Holy Monday, April 6

“BE WOKE!” has been a prominent term on social media in recent years. Merriam-Webster defines its meaning as “being aware of and actively attentive to important facts and issues–especially issues of racial and social justice.” Centuries before, Jesus repeated a similar appeal to his disciples in the Garden of Gethsemane. As he “began to be grieved and troubled” (vs. 37), Jesus urged his closest followers to “remain here, and stay awake and watch with me” (v. 38). When instead they fell fast asleep, he prodded again, “Stay awake and pray!” (vs. 41). And when those whom Jesus had chosen to be with him in his agony succumbed to slumber yet a third time, Jesus questioned “Are you still sleeping?” (vs. 45) and proclaimed “the hour” (vs. 45) and “my betrayer” (vs. 46) are at hand.

Jesus’ pleading to his disciples to “Stay awake! Watch!” was much more than just an urging to be physically awake. He wanted them (and us today) to “BE WOKE” to injustices surrounding him, closing in, and infecting society. While Jesus’ time at Calvary would focus on horrific bodily suffering, today’s passage in Gethsemane highlights the worst of Jesus’ human experiences of spiritual and emotional suffering. Perhaps we should not be surprised that the very word “Gethsemane” means “oil presses;” for it was there where Jesus, Peter, and the two sons of Zebedee were feeling tragically pressed and squeezed by invading conflicts.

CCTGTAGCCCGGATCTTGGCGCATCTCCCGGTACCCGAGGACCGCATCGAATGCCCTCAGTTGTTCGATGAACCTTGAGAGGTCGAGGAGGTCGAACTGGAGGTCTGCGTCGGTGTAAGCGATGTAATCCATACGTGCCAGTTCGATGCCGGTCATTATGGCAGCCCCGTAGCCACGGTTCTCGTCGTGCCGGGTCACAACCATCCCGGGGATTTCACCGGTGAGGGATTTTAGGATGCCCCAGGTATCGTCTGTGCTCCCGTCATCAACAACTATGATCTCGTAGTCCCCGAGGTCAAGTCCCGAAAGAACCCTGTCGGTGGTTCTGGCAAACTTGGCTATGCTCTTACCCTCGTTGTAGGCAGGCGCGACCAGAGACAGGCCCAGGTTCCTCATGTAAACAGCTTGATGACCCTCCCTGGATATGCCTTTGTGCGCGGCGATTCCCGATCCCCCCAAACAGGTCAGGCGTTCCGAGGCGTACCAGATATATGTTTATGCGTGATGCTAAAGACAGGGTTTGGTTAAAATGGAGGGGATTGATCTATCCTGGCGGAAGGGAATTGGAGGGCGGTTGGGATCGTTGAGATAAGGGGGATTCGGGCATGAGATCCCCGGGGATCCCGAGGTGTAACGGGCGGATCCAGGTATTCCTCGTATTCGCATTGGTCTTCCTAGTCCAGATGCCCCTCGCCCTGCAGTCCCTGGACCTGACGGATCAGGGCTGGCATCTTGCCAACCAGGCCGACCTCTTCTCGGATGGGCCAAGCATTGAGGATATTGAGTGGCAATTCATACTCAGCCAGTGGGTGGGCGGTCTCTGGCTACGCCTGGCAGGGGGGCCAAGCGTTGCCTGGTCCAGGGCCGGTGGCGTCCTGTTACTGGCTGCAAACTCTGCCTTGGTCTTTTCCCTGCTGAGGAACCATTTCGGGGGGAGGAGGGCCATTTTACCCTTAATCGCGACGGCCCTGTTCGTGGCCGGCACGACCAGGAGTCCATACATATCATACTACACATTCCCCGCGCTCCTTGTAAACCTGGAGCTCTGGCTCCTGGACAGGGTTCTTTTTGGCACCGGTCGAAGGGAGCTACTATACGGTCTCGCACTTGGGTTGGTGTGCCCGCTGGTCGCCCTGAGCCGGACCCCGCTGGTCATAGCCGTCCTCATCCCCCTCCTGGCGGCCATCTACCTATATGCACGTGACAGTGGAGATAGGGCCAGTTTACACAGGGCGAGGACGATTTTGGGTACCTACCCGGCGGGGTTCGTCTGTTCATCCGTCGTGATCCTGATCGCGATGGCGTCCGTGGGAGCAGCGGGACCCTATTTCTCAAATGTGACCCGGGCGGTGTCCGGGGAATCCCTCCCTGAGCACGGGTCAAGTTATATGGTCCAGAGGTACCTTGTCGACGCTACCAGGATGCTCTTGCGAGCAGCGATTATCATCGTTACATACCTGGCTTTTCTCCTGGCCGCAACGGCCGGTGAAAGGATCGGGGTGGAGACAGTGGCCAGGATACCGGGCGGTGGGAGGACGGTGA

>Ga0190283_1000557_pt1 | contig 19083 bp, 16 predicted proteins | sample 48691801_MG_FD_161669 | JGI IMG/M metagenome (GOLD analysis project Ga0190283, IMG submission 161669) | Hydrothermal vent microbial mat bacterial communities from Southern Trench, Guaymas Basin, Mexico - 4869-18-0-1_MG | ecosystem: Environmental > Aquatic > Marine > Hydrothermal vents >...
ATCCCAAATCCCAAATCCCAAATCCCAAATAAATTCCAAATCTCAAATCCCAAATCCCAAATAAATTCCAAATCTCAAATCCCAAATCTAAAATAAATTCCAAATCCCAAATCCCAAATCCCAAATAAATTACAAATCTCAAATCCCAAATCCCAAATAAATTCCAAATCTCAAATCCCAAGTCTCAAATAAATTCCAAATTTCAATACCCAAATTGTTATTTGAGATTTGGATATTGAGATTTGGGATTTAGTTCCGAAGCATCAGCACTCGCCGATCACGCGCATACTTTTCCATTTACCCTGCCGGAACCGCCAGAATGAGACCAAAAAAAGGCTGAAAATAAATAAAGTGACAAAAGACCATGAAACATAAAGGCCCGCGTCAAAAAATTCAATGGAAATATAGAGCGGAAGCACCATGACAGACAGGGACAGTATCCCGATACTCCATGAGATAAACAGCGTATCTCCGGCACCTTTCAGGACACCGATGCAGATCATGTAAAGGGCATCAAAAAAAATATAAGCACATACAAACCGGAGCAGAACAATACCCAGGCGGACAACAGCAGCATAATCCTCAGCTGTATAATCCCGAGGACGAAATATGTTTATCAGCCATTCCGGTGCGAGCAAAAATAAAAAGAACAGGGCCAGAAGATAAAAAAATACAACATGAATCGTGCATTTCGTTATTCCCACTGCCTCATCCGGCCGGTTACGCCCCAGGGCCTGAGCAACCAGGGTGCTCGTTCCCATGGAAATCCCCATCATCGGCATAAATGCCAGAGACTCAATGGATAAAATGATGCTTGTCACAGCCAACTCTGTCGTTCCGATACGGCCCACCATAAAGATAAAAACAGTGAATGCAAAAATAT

Though all were well fed on that garden night after their Passover supper together, digestion of coming betrayals and doom was proving difficult. Peter, who’d been the very one just before this passage who’d confidently proclaimed, “Even if I must die with you, I will not deny you” (v. 35) now found himself nodding off again and again. Jesus, who’d thrown himself on the ground to pray, “If possible, please let this cup pass from me!” (vs. 39) was coming to realize God’s will was for him to “drink this cup” of suffering.

In our own time, when challenges and trials leave us feeling overwhelmed – even unto sleep to escape the anxieties that we, like the disciples, are yet unready to face – may we rise to “stay woke.” With Jesus, may we be alert to pray and be attuned to the dynamics that may be working “from the inside” (like Judas) and “from the outside” (like the chief priests) to de-rail the rule of justice and love in our world.

Prayer: God of the weary, and blurry-eyed, wake us and alert us to those on this Lenten journey. Through the eyes of prayer and the hope of resurrection morning, may those who weep from the oppressor’s injustices be comforted through your eternal grace and comfort. Keep us awake, Oh God. Amen.

– Sharon Stanley-Rea

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